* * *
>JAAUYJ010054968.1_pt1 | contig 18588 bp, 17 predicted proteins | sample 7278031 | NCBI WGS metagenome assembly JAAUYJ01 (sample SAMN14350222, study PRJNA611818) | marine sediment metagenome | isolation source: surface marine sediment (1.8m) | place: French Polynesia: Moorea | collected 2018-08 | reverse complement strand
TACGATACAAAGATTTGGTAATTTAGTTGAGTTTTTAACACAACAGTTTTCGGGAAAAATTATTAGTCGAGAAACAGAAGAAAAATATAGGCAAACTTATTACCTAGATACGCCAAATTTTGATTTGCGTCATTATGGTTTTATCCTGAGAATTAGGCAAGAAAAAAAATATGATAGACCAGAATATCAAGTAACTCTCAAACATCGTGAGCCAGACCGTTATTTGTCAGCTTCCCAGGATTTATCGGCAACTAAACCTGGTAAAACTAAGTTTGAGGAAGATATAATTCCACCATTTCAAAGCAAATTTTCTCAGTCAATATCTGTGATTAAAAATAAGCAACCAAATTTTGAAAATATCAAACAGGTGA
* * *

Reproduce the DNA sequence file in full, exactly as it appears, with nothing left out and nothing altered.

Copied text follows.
>JAAUYJ010054968.1_pt1 | contig 18588 bp, 17 predicted proteins | sample 7278031 | NCBI WGS metagenome assembly JAAUYJ01 (sample SAMN14350222, study PRJNA611818) | marine sediment metagenome | isolation source: surface marine sediment (1.8m) | place: French Polynesia: Moorea | collected 2018-08 | reverse complement strand
TACGATACAAAGATTTGGTAATTTAGTTGAGTTTTTAACACAACAGTTTTCGGGAAAAATTATTAGTCGAGAAACAGAAGAAAAATATAGGCAAACTTATTACCTAGATACGCCAAATTTTGATTTGCGTCATTATGGTTTTATCCTGAGAATTAGGCAAGAAAAAAAATATGATAGACCAGAATATCAAGTAACTCTCAAACATCGTGAGCCAGACCGTTATTTGTCAGCTTCCCAGGATTTATCGGCAACTAAACCTGGTAAAACTAAGTTTGAGGAAGATATAATTCCACCATTTCAAAGCAAATTTTCTCAGTCAATATCTGTGATTAAAAATAAGCAACCAAATTTTGAAAATATCAAACAGGTGA